CS4100: Human-Computer Interaction
Prerequisites: Any previous computer science course or permission of the Chair
This course is designed to introduce students to a user-centered approach to the design of software artifacts. Topics covered include concepts and techniques for interaction design, interface development and usability evaluation.
CS4230: Networks and the Web
Prerequisites: CS4120 or Python Placement Exam or 4 or 5 on AP CSA
CS4250: Data Visualization
Prerequisites: MA4110 or CS4120 or Python Placement Exam
Data visualization is an important subdomain of Data Science where you translate data into a visual context, such as a map or graph, to make the data easier for the human brain to determine important characteristics and patterns. This course will provide you with the knowledge and practical skills necessary to develop a strong foundation for data visualization, and to design and develop advanced applications for visual data analysis. In particular, you will learn how to perform data visualization and analysis using data visualization libraries written for the Python programming language including Matplotlib, Seaborn and Pandas.
CS4270: Fundamentals of Object-Oriented Design
Prerequisites: One of CS4020, CS4040, CS4060, CS4070/AR4070, CS4120, CS4200/MA4200, EE4100, PH4130.
This is a second course in computer science which achieves two major goals: one is building skill in writing coherent programs that implement algorithms; the second is using classes and objects to assist in separating concerns through encapsulation and modularization. It is a course meant to turn good programmers into good computer scientists. We will discuss the various ways data can be stored and how the flow of programs can be manipulated. Finally, we will study the object model including problem decomposition, polymorphism, and inheritance. While this course does not exhaustively cover all concepts on the AP Computer Science A exam, it can be used to assist with preparation for the exam.
CS4300: Advanced Computer Science Topics: Robotics Design for Competition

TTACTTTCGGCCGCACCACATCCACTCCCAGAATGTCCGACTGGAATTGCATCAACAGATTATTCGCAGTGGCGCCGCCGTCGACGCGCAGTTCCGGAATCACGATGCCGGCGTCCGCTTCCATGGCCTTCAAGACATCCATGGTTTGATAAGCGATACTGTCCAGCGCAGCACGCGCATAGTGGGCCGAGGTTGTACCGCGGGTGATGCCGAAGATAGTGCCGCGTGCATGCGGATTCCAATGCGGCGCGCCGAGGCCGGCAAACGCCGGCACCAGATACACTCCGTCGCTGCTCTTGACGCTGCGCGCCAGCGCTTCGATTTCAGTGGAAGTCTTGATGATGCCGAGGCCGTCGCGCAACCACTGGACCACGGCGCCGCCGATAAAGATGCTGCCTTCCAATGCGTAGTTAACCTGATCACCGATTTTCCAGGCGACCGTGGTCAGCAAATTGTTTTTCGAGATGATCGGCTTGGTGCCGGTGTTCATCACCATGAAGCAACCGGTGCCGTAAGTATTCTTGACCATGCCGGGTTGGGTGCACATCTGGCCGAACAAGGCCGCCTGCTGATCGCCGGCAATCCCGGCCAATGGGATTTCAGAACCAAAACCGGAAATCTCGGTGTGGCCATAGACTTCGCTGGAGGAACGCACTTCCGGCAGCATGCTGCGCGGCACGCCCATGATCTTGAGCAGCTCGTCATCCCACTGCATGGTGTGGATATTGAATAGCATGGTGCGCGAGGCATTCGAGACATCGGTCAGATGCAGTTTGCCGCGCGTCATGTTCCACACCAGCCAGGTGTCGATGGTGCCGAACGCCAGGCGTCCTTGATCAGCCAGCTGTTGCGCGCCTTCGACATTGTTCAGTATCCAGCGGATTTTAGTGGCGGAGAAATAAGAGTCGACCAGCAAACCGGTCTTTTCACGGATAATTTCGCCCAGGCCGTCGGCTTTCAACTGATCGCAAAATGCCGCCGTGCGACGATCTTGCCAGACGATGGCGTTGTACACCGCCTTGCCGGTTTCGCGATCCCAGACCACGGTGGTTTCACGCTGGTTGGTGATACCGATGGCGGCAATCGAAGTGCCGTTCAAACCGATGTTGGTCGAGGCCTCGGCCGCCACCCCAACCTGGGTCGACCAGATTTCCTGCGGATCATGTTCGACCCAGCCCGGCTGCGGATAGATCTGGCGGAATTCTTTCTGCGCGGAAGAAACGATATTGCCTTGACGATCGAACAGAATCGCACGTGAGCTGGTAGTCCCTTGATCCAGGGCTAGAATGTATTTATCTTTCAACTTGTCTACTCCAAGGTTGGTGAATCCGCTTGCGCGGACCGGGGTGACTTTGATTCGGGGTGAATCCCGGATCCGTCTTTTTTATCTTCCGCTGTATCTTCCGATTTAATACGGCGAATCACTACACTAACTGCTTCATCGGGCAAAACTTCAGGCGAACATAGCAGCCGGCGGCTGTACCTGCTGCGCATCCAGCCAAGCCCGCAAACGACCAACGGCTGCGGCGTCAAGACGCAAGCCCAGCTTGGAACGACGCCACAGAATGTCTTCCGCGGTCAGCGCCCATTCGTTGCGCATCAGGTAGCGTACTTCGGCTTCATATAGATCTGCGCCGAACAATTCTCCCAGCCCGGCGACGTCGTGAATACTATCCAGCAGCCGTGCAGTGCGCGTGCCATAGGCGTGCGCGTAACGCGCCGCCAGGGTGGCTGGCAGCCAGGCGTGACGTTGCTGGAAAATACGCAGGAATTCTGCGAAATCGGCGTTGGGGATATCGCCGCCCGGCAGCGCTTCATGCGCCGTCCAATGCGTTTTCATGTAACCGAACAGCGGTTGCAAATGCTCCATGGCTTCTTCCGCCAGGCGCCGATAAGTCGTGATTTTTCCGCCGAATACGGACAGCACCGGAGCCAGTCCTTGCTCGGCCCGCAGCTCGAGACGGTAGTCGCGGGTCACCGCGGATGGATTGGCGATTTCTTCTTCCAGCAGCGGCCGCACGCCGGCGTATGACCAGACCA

Prerequisites: Permission of the Computer Science Chair
Robotic Design is a project-based course focusing on robotic applications for national robotic competitions that are supported by NCSSM-Morganton. Students will learn soft skills including project management, team management, professional documentation, and presentation skills. Students will also develop more robust technical skills in fabrication, sensor data implementation, computer vision, path-planning, kinematics, machine learning, ROS framework, and much more. Students with no previous robotics experience should first take EE4100: Introductory Robotics
CS4320: Machine Learning
Prerequisites: CS4120, CS4270 or Placement Exam, MA4030 recommended
This course teaches basic machine learning concepts, algorithms and their applications using Python and associated software libraries. Machine learning concepts include where ML fits within AI, Data Science, and Statistics, where ML is being commonly used, and the larger societal context including possible ethical concerns. Machine learning techniques include supervised learning, unsupervised learning, and reinforcement learning. Applications may include implementation of decision trees, neural networks, and other frameworks. This course features a final project allowing students to apply machine learning techniques to a problem of interest to them. This course requires advanced programming skill and expects mastery of the Python programming language as evidenced by meeting the course prerequisite or by placement exam.
CS4350: Data Structures and Algorithms
Prerequisites CS4230 or CS4270 or Permission of the Chair
Data Structures and Algorithms is a project-based course covering material generally found in a second semester undergraduate computer science major course. Students will explore foundational data structure and their application to computing concepts. Students will also learn how to analyze data structures and algorithms for efficiency to determine which data structure is most appropriate for a given scenario. Specific data structures covered include: linked lists, binary trees, heaps, hashmaps and graphs.